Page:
Work and Family Studies

Overview of Work and Family Studies

Work and family studies postsecondary programs are designed for students who want to study and work to help individuals and families overcome social, financial, physical and other life challenges and become more empowered.  Areas covered in the college and university programs are family connections, impact of work on the family, individual and family finances, child welfare, social and emotional development and adult development and aging.

Employment in Work and Family Studies

As of May 2008, 642,000 jobs were held by people in work and family studies.  Thirty-one percent of these works were employed by government agencies, while another 54 percent worked at healthcare and social assistance facilities.  Degrees, certificates and diplomas in work and family studies help to make it possible for you to counsel children, teens and adults who are experiencing social withdrawal, mental health and financial problems.  You can also work with schools to help them identify specific life events or situations that might be causing students to struggle academically and work with administrators to help design solutions to the problems.  Depending on your case load, the work can require a 9 to 5 schedule from you, or you can work extended overtime hours.  If you like helping others, have solid communication and interpersonal skills, you might enjoy a career in work and family studies.

Work and Family Studies College and University Degrees

Undergraduate degrees you can receive in work and family studies include the Diploma in Family Studies, Certificate in Working With Families, Associate degree in Human Development and Family Studies and the Bachelor degree of Science in Human Development and Family Studies.  Some college and university diploma and certificate programs are also offered at the graduate level.  Be prepared to already have an undergraduate degree before you enroll in these focused graduate programs that take between one to two years to complete.  If you want to get a graduate degree in work and family studies, you might consider studying and training for the Master degree of Science in Applied Health Science, Doctorate degree in Human Development and Family Studies or the Doctorate in Child and Family Studies.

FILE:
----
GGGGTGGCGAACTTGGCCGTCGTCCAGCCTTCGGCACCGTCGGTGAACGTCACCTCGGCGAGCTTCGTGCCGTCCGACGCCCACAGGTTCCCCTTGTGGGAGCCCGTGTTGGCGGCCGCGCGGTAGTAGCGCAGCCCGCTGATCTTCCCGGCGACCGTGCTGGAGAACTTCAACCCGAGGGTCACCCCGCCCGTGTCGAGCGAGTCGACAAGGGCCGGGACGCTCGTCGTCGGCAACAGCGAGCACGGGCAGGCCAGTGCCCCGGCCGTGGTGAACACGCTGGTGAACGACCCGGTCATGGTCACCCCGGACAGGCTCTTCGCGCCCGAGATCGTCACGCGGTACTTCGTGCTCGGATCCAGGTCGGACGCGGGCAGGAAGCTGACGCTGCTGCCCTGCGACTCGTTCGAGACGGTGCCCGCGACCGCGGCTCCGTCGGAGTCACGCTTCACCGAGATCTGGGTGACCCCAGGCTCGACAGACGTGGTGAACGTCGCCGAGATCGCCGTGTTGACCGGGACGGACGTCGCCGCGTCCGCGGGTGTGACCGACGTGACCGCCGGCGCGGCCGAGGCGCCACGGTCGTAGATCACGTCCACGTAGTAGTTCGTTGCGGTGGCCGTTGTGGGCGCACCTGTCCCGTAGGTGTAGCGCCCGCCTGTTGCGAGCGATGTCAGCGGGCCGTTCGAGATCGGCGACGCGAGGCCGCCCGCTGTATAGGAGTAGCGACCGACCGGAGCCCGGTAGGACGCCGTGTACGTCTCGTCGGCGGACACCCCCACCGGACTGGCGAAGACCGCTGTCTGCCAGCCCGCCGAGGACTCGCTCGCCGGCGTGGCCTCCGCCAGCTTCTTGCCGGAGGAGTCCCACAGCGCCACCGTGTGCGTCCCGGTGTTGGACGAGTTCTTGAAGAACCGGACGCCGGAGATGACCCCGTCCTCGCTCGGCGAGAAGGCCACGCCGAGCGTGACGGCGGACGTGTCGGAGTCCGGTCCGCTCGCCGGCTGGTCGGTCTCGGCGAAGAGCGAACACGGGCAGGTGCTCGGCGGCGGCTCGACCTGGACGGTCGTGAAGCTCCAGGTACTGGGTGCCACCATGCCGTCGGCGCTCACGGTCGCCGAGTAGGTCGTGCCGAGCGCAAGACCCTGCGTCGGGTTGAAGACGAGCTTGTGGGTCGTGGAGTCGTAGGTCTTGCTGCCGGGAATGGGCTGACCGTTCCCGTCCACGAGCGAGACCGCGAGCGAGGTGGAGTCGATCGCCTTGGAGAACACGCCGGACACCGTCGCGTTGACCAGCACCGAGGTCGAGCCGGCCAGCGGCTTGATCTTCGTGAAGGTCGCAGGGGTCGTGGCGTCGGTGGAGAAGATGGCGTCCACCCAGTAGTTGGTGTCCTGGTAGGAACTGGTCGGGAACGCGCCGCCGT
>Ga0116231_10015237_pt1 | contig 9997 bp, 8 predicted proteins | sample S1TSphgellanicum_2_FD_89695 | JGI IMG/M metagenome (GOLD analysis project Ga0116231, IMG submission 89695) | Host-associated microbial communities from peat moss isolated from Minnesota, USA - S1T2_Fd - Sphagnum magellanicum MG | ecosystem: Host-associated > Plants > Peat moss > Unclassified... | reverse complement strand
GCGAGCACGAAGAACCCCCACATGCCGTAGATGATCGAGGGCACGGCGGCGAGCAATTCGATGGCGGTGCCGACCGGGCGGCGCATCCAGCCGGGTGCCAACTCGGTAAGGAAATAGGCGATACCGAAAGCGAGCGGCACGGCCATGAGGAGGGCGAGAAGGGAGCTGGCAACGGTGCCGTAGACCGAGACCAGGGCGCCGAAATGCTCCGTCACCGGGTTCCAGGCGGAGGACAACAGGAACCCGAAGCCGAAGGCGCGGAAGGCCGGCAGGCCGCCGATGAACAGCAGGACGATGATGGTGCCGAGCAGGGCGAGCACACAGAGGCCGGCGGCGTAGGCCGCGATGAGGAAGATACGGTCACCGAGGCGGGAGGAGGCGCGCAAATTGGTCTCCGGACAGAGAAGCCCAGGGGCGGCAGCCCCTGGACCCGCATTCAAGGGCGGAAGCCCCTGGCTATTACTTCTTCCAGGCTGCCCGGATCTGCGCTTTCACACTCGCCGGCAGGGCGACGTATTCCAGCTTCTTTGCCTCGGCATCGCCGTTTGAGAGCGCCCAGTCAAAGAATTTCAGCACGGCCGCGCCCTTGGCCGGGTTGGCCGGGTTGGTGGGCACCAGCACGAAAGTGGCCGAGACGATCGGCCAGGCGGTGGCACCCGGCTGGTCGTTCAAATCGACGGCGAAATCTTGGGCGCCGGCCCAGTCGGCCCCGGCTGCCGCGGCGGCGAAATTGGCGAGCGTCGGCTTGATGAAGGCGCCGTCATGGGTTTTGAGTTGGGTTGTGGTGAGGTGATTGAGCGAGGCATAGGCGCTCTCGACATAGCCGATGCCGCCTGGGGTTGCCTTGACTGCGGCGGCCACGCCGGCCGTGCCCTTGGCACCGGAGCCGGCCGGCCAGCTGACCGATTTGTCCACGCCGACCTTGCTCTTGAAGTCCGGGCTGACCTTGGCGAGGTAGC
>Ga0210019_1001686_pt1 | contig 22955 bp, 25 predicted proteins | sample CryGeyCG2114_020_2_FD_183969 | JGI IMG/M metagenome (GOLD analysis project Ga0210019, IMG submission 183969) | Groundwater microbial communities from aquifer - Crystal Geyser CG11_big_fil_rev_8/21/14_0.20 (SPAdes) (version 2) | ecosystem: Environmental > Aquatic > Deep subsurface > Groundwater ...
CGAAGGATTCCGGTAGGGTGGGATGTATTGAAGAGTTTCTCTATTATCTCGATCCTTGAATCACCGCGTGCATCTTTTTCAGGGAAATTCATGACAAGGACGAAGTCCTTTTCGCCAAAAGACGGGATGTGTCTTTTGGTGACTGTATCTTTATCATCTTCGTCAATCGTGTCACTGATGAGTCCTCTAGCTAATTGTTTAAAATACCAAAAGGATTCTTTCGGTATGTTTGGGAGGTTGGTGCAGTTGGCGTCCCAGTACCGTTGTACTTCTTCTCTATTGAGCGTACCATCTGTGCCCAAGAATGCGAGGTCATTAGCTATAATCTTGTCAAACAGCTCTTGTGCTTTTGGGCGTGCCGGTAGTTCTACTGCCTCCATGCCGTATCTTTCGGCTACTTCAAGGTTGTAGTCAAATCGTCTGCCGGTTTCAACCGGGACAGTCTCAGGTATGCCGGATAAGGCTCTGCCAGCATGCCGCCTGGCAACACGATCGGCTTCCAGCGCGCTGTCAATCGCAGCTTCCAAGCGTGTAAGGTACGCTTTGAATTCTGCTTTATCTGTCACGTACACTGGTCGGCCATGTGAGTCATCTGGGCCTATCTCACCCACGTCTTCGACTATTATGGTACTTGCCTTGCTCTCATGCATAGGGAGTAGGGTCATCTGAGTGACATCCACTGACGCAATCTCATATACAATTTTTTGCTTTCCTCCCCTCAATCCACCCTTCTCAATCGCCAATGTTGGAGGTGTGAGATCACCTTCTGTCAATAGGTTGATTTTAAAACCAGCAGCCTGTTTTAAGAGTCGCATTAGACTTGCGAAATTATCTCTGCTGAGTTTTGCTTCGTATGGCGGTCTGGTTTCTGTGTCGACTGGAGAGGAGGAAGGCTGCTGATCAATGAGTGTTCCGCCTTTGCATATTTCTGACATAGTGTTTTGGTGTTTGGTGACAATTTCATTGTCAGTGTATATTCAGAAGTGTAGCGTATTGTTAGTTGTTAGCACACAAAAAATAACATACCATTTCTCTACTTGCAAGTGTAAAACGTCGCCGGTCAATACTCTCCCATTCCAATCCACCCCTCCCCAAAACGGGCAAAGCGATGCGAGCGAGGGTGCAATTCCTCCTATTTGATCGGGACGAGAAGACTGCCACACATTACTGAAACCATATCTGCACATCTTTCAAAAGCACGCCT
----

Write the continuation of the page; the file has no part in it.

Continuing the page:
Postsecondary Curriculum in Work and Family Studies

Generally, if you enroll in an online college or classroom college or university diploma or certificate program, you will only take core work and family studies courses.  However, if you go after an undergraduate or graduate degree, you will also take electives (e.g. music, physical education, theatre) before you graduate.  Core work and family studies courses include:

  • Family and consumer sciences
  • Human development
  • Psychology
  • Sociology
  • Public policy
  • Economics
  • Social policy
  • Mental health
  • Families under stress
  • Parent and child relationships
  • Community intervention
  • Lifespan human development
  • Language development
  • Leisure and aging
  • Child abuse and neglect
  • Behavioral pathology
  • Health care systems
Skills Related to Work and Family Studies

Taking a work and family studies program gives you the training to earn employment that pays you a good salary.  In addition to these benefits, completing these postsecondary programs also gives you:

  • Better understanding of yourself and your family members
  • Knowledge to work with government agencies to lobby for new employment laws and policies that protect people from discrimination, job loss and lowered wages
  • Skills to design retirement programs and policies that help older Americans
  • Understanding of the connection between education, work and family challenges
  • Abilities to work with people from diverse backgrounds and work histories
Job Opportunities in Work and Family Studies

Jobs you can get with a work and family studies college or university degree include social worker, counselor, researcher, life coach, community leader or public administrator.  You can also work with established national and local organizations like Planned Parenthood, the Family Child Care Association and drug and alcohol intervention and prevention agencies.  Overall, the United States Department of Labor’s Bureau of Labor Statistics expects jobs for social workers to grow by 16 percent from 2008 through 2018.  Social workers who work primarily with schools and families are expected to see their job opportunities grow by 12 percent.

Support for Work and Family Studies Majors

Support is available to you and other work and family studies college and university majors through organizations like the National Federation of Families for Children’s Mental Health, National Alliance on Mental Illness, National Association for Family Child Care and the Families and Work Institute.  These organizations sponsor national conferences, networking opportunities, job search capabilities and continuing education platforms.

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